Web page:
• In use, the detector unit communicates the movements of the infant with the relay unit using small, low-powered digital radio transceivers. The same technology is used to communicate between the relay unit and the alarm unit.
  • In a further alternative embodiment, the detector unit communicates directly with the alarm unit, and there is no relay unit present. In this embodiment the detector unit also comprises the evaluation module which works in the normal way, sending an alarm signal to the alarm unit in the event of a high risk condition being assessed. Alternatively, the evaluation module is placed in the alarm unit rather then the detector unit. The detector unit is in constant communication with the alarm unit. If the evaluation module detects high risk conditions an alarm is generated.
  • In a still further embodiment, the detector unit further comprises the evaluation module and an alarm, which acts as a communication means. In this particular embodiment it is not necessary for the detector unit to contain a radio-frequency transceiver, although it may optionally do so. The detector unit may act alone to detect, evaluate a high risk condition, and create an audible and/or visible alarm.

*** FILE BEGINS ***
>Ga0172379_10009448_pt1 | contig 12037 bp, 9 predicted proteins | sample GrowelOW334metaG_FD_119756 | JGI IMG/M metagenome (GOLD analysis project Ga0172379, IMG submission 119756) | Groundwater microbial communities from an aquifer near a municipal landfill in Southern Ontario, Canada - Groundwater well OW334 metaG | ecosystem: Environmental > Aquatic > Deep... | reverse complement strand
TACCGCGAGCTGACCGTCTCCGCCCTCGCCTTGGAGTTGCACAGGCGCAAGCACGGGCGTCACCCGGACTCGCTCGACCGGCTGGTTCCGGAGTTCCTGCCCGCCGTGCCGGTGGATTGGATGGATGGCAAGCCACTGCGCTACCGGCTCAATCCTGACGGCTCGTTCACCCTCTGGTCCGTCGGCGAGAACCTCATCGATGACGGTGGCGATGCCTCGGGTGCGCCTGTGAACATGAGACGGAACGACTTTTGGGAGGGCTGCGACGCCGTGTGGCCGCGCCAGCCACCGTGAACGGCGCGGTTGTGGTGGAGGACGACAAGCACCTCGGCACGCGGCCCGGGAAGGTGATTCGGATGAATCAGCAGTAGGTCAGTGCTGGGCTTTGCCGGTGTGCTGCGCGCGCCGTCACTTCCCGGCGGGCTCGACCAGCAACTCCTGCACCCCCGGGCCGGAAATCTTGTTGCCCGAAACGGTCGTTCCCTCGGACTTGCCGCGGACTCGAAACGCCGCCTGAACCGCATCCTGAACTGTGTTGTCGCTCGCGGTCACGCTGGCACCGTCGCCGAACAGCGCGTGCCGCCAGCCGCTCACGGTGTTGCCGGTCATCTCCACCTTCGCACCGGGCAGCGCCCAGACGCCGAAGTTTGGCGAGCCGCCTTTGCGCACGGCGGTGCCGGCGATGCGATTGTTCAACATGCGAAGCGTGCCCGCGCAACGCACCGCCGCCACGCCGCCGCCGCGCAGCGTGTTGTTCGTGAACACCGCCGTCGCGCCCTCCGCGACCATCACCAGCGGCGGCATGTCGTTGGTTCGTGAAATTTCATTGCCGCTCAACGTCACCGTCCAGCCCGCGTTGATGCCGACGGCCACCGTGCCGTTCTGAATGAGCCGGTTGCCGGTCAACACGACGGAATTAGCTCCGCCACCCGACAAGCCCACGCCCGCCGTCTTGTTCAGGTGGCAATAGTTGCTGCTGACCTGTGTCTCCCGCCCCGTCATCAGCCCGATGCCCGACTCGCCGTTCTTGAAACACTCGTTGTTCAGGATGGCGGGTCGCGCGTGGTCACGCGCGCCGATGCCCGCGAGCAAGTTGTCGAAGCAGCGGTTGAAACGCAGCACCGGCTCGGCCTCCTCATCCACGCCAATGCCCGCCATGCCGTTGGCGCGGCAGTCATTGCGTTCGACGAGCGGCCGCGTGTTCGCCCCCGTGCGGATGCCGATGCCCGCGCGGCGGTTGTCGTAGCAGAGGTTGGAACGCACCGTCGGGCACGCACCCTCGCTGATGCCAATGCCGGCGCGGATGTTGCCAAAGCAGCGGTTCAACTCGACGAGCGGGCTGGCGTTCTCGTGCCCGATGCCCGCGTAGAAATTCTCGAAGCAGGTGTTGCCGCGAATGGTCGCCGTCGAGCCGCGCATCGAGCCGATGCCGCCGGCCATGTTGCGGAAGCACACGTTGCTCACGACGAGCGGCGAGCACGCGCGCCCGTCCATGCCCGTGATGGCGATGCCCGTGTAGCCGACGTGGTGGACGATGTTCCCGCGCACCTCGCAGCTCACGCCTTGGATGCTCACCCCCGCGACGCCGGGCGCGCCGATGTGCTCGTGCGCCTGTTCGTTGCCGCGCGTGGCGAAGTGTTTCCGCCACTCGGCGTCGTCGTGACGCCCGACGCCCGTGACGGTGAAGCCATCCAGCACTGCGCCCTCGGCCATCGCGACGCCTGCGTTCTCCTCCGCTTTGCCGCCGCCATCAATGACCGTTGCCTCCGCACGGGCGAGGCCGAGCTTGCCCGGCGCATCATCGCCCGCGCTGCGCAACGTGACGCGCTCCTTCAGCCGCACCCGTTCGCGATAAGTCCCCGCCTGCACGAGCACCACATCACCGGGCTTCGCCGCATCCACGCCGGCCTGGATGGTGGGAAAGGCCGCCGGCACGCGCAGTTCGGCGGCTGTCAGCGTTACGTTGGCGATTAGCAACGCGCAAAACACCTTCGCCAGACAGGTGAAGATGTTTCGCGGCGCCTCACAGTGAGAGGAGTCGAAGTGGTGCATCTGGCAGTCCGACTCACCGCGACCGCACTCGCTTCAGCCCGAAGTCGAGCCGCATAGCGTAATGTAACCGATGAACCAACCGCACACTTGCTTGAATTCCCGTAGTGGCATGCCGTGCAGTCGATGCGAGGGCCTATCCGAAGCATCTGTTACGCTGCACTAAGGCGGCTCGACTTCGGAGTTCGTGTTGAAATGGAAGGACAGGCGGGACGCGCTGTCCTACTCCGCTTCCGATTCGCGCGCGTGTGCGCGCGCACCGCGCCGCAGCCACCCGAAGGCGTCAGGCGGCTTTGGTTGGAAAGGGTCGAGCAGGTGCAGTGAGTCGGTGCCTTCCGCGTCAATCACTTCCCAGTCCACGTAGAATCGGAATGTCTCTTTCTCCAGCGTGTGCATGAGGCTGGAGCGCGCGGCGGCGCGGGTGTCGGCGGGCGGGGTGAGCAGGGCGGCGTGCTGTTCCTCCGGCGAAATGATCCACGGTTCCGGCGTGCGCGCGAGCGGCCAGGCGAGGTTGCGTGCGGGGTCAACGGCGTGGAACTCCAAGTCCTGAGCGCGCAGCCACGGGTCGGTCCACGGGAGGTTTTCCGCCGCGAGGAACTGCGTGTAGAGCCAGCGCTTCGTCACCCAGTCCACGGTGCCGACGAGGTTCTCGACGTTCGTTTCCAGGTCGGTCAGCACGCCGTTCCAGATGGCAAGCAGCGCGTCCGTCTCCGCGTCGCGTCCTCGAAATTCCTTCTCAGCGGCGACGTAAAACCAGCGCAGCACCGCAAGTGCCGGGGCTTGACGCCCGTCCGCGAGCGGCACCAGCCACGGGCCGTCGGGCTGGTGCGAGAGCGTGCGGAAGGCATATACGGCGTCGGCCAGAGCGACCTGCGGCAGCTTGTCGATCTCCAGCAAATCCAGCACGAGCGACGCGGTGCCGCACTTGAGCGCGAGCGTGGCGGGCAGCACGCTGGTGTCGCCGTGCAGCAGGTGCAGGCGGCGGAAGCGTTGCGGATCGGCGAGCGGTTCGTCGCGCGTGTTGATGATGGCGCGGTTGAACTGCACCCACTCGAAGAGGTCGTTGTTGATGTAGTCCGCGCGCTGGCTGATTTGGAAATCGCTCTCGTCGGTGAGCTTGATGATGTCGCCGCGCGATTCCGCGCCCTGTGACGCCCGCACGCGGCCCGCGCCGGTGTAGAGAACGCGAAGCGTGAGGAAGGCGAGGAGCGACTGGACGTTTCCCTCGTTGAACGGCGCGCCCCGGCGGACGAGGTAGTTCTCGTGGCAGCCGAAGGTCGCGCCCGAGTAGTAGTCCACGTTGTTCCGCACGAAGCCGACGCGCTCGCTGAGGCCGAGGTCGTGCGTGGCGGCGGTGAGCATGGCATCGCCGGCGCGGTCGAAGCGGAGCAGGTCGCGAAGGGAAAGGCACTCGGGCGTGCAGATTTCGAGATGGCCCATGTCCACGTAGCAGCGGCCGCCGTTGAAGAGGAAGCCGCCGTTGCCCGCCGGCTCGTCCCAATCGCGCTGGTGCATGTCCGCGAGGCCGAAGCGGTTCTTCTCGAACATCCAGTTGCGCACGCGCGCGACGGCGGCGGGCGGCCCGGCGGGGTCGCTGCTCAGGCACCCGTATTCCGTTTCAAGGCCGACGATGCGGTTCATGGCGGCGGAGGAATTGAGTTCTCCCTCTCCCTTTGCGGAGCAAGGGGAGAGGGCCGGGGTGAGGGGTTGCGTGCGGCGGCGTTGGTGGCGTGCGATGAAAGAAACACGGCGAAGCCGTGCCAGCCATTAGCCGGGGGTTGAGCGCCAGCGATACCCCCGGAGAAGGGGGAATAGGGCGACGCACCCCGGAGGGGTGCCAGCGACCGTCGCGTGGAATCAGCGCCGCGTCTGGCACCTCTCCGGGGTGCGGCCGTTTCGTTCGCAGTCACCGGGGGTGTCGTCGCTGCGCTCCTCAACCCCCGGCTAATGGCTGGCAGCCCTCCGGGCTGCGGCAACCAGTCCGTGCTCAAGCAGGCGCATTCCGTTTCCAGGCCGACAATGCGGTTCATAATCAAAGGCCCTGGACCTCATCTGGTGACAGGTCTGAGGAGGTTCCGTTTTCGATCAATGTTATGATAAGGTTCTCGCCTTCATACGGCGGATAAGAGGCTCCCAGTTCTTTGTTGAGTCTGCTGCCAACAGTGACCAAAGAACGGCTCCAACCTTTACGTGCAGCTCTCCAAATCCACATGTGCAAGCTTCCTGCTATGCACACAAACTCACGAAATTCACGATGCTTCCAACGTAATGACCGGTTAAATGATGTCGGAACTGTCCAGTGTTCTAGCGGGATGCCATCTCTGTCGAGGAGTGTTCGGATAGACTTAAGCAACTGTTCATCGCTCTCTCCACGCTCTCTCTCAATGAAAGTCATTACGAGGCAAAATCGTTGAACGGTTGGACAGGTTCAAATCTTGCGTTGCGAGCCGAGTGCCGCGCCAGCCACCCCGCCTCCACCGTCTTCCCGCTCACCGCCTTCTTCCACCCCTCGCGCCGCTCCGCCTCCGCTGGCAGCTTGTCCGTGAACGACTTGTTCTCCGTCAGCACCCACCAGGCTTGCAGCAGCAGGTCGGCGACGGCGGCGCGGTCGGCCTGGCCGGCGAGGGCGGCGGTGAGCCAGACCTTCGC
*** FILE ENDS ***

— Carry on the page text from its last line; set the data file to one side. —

• Accelerometer devices measure the acceleration and therefore movement in one or more directions. In this example one triaxial accelerometer capable of measuring in all three x, y and z axes is used. It is also feasible that two biaxial accelerometers both measuring in two axes could instead be used, as could three uniaxial accelerometers. Monitoring movement in one axis confirms that the infant is breathing. Detecting when the infant moves onto its side is possible by monitoring movement in another axis. According to the invention, significant movement in the remaining axis detects when the infant moves up or down the cot, possibly under their blanket.
  • In the example described the accelerometer acts as a relative motion detector and the radio-frequency transmitters/receivers in the detector unit, the relay unit, and the alarm unit, act as communication means.
  • When the accelerometer detects conditions associated with the onset of SIDS, it sends an electrical signal to the microprocessor which acts as an evaluation module. If the evaluation module senses that the infant is at risk, it will send an electrical signal to the radio-frequency transmitter which in turn transmits a radio-frequency signal to the relay unit which acts as an intermediate transceiver unit. The relay unit transmits a radio-frequency signal to the alarm unit which acts as a remote alert generating means, and the alarm unit generates an audible and/or visible alarm to indicate to a carer that the infant is in a high risk state.